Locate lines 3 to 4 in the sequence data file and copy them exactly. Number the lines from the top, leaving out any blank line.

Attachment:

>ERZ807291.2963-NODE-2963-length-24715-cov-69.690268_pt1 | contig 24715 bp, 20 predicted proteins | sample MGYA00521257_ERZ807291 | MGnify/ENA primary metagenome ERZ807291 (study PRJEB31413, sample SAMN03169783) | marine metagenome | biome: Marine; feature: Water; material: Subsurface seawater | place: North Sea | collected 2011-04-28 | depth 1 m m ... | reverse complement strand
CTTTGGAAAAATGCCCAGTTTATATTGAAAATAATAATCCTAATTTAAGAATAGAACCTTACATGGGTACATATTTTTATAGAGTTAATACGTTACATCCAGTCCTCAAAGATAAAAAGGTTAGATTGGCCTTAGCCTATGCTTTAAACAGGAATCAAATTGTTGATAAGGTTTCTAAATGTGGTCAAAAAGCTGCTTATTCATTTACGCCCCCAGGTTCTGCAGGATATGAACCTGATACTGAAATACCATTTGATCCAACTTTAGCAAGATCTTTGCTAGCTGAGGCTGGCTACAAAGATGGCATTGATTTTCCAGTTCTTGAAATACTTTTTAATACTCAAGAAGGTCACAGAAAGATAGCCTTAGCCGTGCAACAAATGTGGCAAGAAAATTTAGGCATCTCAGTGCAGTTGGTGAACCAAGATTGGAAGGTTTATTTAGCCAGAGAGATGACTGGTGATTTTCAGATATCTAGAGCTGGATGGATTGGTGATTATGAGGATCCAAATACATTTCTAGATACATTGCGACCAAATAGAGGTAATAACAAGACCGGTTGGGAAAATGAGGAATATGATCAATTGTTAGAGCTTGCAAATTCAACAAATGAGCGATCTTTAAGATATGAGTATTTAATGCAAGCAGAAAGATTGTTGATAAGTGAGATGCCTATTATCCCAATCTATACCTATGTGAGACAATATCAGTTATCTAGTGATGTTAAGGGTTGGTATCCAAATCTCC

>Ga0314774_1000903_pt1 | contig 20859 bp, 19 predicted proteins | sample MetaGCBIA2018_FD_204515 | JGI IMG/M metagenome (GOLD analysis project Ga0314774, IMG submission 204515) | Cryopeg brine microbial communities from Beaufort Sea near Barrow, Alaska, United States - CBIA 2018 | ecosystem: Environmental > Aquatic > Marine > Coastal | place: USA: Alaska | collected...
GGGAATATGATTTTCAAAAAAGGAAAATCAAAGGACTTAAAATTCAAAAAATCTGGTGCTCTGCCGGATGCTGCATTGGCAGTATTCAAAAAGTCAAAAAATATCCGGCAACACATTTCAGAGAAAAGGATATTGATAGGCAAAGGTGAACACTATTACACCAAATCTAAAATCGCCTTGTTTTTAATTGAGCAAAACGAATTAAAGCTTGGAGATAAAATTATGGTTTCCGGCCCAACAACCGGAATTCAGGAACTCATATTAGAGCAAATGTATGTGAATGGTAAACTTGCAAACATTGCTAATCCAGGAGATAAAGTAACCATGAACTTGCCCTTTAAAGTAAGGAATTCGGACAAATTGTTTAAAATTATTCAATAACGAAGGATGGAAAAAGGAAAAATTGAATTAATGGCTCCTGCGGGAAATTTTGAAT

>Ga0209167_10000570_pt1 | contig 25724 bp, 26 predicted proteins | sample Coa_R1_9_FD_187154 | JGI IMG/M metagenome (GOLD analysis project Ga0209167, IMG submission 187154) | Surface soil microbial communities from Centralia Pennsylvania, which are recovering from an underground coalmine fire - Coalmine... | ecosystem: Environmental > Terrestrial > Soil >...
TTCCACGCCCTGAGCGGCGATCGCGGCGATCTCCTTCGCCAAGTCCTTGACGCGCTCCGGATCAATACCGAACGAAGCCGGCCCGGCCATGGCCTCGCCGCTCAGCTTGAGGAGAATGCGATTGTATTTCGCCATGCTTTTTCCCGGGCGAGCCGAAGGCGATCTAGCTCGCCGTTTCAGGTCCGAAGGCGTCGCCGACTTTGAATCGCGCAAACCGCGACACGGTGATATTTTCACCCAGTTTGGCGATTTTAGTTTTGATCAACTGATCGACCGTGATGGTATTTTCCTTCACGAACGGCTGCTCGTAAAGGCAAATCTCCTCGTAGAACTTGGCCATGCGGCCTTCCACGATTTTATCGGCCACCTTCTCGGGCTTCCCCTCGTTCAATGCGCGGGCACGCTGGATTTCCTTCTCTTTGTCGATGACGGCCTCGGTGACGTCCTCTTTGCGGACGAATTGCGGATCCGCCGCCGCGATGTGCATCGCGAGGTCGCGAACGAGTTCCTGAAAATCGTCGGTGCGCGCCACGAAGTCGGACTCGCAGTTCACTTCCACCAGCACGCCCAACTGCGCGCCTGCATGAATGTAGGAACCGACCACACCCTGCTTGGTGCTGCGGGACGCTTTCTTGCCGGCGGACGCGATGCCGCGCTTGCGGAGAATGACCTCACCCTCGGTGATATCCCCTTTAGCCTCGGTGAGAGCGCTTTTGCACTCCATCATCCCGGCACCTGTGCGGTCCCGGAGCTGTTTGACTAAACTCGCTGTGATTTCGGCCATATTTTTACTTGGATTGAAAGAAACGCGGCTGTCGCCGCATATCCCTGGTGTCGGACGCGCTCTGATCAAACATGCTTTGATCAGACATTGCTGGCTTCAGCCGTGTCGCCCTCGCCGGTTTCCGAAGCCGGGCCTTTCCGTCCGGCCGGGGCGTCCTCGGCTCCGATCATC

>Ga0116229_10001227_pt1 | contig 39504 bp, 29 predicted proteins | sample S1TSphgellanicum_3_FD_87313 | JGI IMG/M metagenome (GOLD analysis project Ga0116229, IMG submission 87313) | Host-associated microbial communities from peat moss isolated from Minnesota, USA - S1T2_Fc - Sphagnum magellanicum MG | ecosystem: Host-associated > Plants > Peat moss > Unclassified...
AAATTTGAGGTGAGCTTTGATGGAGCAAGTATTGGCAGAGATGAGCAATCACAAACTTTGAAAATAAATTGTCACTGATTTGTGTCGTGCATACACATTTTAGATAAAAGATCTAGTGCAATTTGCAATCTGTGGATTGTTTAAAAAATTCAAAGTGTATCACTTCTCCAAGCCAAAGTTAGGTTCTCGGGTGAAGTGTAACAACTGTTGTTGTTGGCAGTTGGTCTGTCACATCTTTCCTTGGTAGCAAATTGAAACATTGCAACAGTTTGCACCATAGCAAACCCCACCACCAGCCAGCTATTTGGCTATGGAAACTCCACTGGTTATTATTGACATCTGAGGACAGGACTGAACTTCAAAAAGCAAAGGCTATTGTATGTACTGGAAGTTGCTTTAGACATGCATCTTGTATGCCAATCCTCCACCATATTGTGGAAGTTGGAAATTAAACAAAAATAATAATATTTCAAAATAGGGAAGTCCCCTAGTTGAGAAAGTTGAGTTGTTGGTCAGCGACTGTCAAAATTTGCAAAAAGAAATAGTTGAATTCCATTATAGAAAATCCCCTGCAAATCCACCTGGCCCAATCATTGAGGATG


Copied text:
>Ga0314774_1000903_pt1 | contig 20859 bp, 19 predicted proteins | sample MetaGCBIA2018_FD_204515 | JGI IMG/M metagenome (GOLD analysis project Ga0314774, IMG submission 204515) | Cryopeg brine microbial communities from Beaufort Sea near Barrow, Alaska, United States - CBIA 2018 | ecosystem: Environmental > Aquatic > Marine > Coastal | place: USA: Alaska | collected...
GGGAATATGATTTTCAAAAAAGGAAAATCAAAGGACTTAAAATTCAAAAAATCTGGTGCTCTGCCGGATGCTGCATTGGCAGTATTCAAAAAGTCAAAAAATATCCGGCAACACATTTCAGAGAAAAGGATATTGATAGGCAAAGGTGAACACTATTACACCAAATCTAAAATCGCCTTGTTTTTAATTGAGCAAAACGAATTAAAGCTTGGAGATAAAATTATGGTTTCCGGCCCAACAACCGGAATTCAGGAACTCATATTAGAGCAAATGTATGTGAATGGTAAACTTGCAAACATTGCTAATCCAGGAGATAAAGTAACCATGAACTTGCCCTTTAAAGTAAGGAATTCGGACAAATTGTTTAAAATTATTCAATAACGAAGGATGGAAAAAGGAAAAATTGAATTAATGGCTCCTGCGGGAAATTTTGAAT